`Welk Show' veteran bubbling over coast-to-coast tour

By Carrie Seidman, Albuquerque Tribune, March 16, 2003

When Ralna English was offered a permanent position on "The Lawrence Welk Show" in 1969, her first inclination was to decline.
 
As a young girl growing up in Spur, Texas (outside of Lubbock), she had watched the series many a Saturday night with her parents. She'd even dreamed of appearing on the show to please her grandmother, who was a huge fan of Welk's.
 
She since has launched a successful singing career, with a regular stint at a club in California that also featured Steve Martin and Jim Nabors. As a performer in her 20s, she wasn't too sure about throwing in her fate with the champagne bubbles set and the man who regularly heralded his seniors-pleasing singers and dancers as "wunnerful, wunnerful."
 
Thirty-three years later, English, who will appear in the Live Lawrence Welk Show at the Hiland Theatre on Monday night, says she has no regrets.
 
"Gosh, no," says English, who now lives in Scottsdale, Ariz., and continues to host syndicated reruns of the show, as well as perform and record on her own. "I believe this was meant to be. It's been the most wonderful career for me. This is where I belonged all those years."
 
One hundred years after the birth of Welk and 11 years after his death at 89 in 1992, English (who declined to give her age) and other Welk regulars are bringing his long-lived tradition of wholesome song and dance to the stage.
The current monthlong, coast-to-coast tour includes five other stalwarts besides English: Welk's favorite dancing partner, Mary Lou Metzger; tap dancer Jack Imel; country singer Ava Barber; jazz clarinetist Henry Cuesta and baritone Dick Dale, one of the first people Welk ever hired. It will not include English's ex-husband and former partner on the show, Guy Hovis - but not because of any animosity.
 
"We work together all the time," says English, taking a break from pre-tour rehearsals in Branson, Mo. "He's remarried, but we're all family."
That family feel extends to the traveling show, which, says English, "to be honest, is a lot like the TV show."
 
"The Lawrence Welk Show" first aired on ABC 50 years ago. When the series was canceled in 1971, the show landed a syndication deal that kept it in production until Welk retired in 1982.
 
Reruns continued until 1987, when it began to be shown on public television stations, with clips from old shows interspersed with updated commentary from hosts like English. Currently it is aired on 275 stations across the United States, making it the No. 1 syndicated show on PBS.
 
That says a lot about the staying power of the gentleman English calls "a happy man who loved what he did." What it doesn't say is what captivated young talents like English to stick around.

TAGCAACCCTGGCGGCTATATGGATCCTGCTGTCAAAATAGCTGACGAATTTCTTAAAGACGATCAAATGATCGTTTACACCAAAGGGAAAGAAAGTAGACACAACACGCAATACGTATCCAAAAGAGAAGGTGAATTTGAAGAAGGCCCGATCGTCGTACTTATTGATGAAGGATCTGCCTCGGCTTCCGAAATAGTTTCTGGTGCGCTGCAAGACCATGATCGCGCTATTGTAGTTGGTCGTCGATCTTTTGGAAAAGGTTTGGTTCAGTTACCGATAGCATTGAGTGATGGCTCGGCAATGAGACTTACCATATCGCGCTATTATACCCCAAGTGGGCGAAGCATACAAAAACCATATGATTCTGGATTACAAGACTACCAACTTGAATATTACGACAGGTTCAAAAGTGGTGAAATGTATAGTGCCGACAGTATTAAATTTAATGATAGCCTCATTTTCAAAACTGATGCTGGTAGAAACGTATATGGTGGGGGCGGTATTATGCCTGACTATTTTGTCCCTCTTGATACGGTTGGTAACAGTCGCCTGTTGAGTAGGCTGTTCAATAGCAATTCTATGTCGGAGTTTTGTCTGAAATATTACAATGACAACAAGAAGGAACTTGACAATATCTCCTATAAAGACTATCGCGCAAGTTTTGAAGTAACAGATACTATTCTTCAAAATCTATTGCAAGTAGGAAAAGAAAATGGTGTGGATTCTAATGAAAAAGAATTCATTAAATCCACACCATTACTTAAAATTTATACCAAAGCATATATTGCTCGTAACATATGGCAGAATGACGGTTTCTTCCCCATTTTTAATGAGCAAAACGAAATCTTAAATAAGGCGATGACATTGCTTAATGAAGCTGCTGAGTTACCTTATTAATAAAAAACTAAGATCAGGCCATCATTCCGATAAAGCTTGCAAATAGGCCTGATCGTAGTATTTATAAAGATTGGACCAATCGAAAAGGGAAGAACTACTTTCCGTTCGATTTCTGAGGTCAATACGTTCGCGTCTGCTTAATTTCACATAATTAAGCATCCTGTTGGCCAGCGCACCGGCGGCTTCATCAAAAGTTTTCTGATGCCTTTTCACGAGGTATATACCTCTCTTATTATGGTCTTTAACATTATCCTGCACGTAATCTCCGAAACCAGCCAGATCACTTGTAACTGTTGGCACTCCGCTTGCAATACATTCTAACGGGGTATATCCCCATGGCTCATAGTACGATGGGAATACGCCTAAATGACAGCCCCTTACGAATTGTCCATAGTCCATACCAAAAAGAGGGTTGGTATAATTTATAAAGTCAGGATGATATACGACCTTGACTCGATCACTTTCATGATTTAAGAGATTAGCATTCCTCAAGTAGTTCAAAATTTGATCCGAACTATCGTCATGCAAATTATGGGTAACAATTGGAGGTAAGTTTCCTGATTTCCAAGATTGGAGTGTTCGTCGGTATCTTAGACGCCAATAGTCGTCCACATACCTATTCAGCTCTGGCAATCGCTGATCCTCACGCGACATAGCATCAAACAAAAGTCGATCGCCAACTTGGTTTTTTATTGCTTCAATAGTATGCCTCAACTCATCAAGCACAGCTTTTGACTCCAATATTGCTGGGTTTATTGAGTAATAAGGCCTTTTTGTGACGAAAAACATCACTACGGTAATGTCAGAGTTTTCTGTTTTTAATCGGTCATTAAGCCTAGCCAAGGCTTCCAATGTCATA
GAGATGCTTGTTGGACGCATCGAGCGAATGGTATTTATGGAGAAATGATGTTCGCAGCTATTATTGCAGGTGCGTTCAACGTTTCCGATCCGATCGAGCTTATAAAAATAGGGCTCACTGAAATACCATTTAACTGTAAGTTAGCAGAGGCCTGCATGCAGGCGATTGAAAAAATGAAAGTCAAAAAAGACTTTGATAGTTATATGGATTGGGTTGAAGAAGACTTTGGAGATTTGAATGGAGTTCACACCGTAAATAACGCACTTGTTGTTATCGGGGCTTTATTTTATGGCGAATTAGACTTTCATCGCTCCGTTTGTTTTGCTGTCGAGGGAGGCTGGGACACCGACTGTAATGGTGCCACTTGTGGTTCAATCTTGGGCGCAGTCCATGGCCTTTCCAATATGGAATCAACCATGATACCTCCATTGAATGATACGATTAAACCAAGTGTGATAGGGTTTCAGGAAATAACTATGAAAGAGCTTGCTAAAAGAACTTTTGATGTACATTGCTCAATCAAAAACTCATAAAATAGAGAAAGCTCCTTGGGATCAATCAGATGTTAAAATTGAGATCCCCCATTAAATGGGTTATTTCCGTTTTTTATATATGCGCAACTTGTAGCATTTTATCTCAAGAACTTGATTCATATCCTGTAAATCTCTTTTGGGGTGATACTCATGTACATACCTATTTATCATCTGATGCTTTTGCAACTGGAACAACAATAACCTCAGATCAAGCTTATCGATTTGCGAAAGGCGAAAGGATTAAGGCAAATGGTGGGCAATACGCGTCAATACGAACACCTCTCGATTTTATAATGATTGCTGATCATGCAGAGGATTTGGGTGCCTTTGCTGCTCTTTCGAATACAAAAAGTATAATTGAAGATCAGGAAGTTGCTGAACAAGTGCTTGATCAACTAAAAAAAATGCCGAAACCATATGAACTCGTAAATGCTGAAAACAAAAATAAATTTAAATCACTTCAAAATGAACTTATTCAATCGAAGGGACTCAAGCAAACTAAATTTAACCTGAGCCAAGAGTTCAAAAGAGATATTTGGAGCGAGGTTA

By way of explanation, English tells about her recent appearance on "Larry King Live." At one point, King asked her what she most remembered about Welk.
 
"Well, he was very charismatic," began English.
 
"Charismatic?" roared King. "You must be kidding!"
 
For anyone who remembers the original shows, charismatic might not be the word that immediately comes to mind for the taciturn Welk. His demure applause and head bobs after performances was about as animated as he ever got. But English remembers him otherwise.
 
"You couldn't know it from the TV show, but he could take an audience and have them in the palm of his hand in two seconds flat," she says.
English adds that Welk was a great practical joker and that "he loved to tease us girls."
 
The stage show will contain many of the elements that made Welk's show so popular, says English, including gospel tunes, big band swing music, an adagio dance sequence and a patriotic grand finale. What it may not contain is the bubbles that were a regular trademark of the show.
 
"Oh dear, I was afraid you were going to ask me that," says English, laughing. "They're trying to get a bubble machine, but I don't know if they've got one yet. I'm going to tell them people will be disappointed if they don't."
As for English, she is not at all disappointed with the choice she made about her career many years ago.
 
"It's true, people called the show square," English says, "but as square as we are, we're still around. We've had the last laugh.
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`WUNNERFUL, WUNNERFUL' - The "Live Lawrence Welk Show." 7 p.m. Monday, March 17. Hiland Theatre, Frank A. Peloso Performing Arts Center, 4804 Central Ave. S.E. $39.50. 262-9301.
 

 

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